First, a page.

Powering A Mission To Mars

Nov 14, 13 Powering A Mission To Mars

In the 1960s, the country was united in a vision: We would land astronauts on the surface of the Moon by the end of the decade. Based on what we knew about space travel at that moment, President Kennedy’s words seemed to set an impossible goal. Then, in 1969 Neil Armstrong and Buzz Aldrin made history.

Many in the space exploration community are hoping for a return to such dreams, and that the seemingly impossible might again become reality. Because NASA has not experienced the kind of revitalization that they had perhaps hoped, at least as far as public opinion is concerned.

The Hubble Space Telescope has expanded our knowledge of the Universe, and will likely be viewed as one of mankind’s great achievements, but it was plagued with problems in its early years. The Space Shuttle’s, while great, never lived up to their potential. And most of NASA’s current achievements revolve around astrophysical observatories, which are changing our understanding of the Universe, but do so without much media attention.

What many are hoping for is a NASA that will return to being the explorers of the heavens, and send the first humans to the surface of Mars. This is a monumental task, rife with technological difficulties that we have only begun to address. Radiation shielding problems, thrust to weight ratios, landing challenges, and supply processes are just a few of the challenges that need to be addressed before such a mission could become a reality.

Yet, progress is being made. And in one area in particular, NASA scientists are closer than ever to reaching their goal: power. In order to operate the necessary systems to support a mission to Mars, and of course provide the energy needed to keep the astronauts alive, a power plant capable of running for years at high efficiency without breaking or needing to refueled is required.

The obvious answer is a nuclear-based reactor, something that can generate steady electron flow for years, without many moving parts that could break, and without need for maintenance or replenishment. But such systems need careful testing and analysis before deployment.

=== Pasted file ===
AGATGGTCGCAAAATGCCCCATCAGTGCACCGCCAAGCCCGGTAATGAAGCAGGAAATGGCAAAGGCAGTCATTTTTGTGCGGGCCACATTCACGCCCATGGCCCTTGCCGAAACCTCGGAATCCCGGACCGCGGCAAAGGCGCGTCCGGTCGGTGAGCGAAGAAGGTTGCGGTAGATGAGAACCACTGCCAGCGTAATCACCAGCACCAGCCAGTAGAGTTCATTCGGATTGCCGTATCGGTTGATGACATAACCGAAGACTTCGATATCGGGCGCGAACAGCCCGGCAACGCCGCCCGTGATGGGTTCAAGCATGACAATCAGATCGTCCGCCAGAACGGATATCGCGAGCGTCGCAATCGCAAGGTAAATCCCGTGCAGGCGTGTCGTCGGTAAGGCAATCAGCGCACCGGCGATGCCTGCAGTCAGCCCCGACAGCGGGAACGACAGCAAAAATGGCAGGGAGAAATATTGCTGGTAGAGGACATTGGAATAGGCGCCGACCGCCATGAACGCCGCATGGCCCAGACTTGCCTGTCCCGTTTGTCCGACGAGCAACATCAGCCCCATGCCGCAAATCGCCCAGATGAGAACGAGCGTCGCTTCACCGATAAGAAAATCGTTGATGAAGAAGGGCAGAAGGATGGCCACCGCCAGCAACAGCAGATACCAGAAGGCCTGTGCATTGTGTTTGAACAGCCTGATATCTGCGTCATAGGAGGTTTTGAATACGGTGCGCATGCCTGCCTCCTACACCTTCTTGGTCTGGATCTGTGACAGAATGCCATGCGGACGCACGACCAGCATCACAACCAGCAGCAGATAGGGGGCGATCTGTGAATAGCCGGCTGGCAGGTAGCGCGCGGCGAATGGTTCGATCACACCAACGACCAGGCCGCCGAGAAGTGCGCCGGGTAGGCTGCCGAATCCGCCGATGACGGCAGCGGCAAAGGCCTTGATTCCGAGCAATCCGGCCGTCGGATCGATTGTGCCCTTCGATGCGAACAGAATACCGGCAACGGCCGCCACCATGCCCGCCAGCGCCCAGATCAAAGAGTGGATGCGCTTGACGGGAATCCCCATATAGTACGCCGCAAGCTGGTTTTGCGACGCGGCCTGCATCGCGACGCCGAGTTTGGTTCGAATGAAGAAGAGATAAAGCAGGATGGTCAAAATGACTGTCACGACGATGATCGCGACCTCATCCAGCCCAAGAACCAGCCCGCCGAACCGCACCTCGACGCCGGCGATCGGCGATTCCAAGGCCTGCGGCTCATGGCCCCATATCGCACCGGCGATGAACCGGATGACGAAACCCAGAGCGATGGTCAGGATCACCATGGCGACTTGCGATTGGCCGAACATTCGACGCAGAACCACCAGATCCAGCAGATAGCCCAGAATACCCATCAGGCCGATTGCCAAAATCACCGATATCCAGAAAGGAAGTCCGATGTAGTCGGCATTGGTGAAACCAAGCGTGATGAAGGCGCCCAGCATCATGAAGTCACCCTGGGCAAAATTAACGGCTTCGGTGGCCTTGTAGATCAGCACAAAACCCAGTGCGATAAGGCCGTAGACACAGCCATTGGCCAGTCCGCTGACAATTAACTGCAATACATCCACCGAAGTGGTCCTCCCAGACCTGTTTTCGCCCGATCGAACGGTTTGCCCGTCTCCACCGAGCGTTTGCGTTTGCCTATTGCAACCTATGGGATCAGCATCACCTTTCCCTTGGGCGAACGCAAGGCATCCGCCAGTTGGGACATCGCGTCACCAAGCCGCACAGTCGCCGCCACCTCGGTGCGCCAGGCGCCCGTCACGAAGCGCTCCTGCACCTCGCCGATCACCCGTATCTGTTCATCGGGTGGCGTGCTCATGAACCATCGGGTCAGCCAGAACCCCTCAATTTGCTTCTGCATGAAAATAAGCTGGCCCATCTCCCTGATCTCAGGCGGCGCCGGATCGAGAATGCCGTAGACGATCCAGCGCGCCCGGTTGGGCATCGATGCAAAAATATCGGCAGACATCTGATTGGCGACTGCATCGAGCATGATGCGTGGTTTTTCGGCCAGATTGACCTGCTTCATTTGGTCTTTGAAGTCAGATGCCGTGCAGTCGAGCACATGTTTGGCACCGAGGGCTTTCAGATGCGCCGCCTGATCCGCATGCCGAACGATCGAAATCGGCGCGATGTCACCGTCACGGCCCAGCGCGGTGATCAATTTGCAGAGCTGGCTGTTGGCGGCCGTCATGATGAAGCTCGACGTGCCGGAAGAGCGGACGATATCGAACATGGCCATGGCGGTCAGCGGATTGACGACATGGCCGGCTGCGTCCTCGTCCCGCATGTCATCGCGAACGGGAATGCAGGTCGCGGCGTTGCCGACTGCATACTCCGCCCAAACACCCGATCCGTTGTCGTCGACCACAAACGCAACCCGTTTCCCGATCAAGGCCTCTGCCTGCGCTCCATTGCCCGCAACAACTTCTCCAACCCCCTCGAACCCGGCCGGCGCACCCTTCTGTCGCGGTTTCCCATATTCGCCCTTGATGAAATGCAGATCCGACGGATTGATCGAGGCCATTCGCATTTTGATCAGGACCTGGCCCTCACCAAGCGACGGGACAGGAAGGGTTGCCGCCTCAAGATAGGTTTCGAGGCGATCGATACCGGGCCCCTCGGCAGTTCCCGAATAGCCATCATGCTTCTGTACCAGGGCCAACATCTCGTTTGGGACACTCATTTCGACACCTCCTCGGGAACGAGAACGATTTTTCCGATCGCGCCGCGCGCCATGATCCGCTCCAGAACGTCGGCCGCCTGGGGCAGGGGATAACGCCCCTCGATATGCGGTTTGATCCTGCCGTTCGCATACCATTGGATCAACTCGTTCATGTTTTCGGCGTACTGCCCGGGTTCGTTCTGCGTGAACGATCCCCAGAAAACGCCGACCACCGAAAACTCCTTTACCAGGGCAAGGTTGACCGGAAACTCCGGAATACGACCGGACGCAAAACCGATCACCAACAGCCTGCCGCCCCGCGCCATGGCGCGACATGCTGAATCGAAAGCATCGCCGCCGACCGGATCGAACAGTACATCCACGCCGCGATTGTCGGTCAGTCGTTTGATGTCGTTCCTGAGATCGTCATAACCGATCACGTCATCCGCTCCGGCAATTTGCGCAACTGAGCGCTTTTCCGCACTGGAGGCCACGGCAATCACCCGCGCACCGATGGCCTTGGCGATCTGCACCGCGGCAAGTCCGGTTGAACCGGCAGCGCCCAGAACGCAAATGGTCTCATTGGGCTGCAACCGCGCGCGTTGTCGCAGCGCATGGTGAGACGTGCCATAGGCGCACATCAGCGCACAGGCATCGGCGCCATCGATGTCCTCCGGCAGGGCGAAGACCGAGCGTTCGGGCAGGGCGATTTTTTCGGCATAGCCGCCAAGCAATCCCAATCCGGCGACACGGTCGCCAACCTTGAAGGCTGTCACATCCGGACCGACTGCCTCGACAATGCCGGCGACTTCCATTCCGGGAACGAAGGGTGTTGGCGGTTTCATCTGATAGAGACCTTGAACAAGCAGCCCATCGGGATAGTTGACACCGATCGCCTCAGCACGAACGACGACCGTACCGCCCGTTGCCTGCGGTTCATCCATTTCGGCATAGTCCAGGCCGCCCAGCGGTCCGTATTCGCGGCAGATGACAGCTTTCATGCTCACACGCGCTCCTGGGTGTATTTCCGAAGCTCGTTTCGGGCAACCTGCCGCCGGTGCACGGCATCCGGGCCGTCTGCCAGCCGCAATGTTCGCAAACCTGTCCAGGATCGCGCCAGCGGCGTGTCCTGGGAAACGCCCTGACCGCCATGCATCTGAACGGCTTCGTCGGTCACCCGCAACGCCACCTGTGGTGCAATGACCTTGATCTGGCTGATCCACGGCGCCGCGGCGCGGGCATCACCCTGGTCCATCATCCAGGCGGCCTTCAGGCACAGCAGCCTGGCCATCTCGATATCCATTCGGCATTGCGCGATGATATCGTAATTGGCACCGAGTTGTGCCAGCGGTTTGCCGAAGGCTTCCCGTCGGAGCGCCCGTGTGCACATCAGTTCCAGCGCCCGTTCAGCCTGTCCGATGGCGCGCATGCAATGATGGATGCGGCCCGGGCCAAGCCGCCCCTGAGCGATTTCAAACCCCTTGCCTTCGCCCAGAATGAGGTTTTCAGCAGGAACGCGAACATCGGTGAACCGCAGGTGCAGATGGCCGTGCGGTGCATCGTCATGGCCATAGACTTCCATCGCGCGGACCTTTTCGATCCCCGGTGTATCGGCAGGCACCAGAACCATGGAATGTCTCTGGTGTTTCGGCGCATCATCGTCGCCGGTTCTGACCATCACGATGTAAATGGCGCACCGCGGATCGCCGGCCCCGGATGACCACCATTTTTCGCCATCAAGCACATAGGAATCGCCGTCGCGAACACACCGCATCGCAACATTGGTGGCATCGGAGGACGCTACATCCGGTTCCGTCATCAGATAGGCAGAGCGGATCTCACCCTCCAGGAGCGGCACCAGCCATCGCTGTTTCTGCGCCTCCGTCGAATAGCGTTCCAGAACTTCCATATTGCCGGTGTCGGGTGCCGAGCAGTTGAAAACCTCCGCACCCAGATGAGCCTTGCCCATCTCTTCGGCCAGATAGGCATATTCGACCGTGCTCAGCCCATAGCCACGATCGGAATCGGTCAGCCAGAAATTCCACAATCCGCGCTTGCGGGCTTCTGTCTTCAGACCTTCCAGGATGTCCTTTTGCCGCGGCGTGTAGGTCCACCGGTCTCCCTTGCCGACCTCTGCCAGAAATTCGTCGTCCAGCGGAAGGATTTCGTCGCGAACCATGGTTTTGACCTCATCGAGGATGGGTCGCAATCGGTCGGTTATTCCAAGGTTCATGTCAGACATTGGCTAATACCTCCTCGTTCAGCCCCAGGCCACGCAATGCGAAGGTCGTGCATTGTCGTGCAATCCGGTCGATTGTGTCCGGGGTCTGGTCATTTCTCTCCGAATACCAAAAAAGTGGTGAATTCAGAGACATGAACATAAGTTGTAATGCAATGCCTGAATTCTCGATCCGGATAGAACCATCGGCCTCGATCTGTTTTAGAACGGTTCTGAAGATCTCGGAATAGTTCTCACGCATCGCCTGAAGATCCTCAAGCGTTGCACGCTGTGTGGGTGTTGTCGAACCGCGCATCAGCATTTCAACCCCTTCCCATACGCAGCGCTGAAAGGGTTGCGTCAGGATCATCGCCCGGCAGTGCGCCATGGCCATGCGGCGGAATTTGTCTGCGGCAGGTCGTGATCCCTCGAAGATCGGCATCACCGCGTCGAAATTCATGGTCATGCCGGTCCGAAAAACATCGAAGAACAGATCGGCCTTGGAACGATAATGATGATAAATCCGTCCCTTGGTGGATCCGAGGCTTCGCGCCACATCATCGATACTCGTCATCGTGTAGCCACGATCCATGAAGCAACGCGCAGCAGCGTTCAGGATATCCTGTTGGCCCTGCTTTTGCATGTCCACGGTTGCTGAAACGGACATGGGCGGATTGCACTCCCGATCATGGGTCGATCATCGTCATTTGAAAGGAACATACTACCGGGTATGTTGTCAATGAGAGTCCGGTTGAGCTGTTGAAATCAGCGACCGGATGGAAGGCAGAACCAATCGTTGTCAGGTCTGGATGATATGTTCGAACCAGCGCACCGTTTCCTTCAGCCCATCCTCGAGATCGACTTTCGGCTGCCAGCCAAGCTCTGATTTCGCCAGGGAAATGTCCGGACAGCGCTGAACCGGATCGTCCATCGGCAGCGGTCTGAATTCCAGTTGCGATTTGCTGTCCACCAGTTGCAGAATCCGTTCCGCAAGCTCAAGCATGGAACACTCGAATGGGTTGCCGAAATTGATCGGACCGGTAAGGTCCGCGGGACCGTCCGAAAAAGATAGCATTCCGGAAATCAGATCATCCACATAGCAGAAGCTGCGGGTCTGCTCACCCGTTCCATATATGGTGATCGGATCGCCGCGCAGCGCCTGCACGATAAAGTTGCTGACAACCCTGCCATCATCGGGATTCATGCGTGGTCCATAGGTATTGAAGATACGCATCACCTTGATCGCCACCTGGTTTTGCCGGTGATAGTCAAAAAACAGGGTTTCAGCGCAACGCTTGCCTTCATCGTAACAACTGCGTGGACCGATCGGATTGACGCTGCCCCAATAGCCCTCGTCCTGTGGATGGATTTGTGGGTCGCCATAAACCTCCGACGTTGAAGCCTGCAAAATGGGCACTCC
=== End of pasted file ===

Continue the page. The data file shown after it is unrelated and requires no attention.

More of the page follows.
So redOrbit ventured to NASA’s Glenn Research Center in Cleveland, Ohio, to get a first hand look at the advancements that are being made today that will power future planetary missions. Follow along on the second episode of our new web series, Tomorrow’s Discoveries.

Image Credit: Thinkstock

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John P. Millis, Ph.D., is professor of physics and astronomy at Anderson University, in Anderson Indiana. He teaches a wide variety of courses while maintaining an active research program in high energy astrophysics.

His research focus is on pulsars, pulsar wind nebulae, and supernova remnants. Using the VERITAS gamma-ray observatory in southern Arizona, he studies the very high energy radiation from these dynamic sources to extract information about their formation and emission mechanisms. Dr. John received his B.S. in physics at Purdue University and remained there for the completion of his Ph.D., where he focused on High Energy Astrophysics. When not teaching or writing about physics and space, Dr. John enjoys spending time with his family, tickling the keys on his piano and playing a wide variety of sports.

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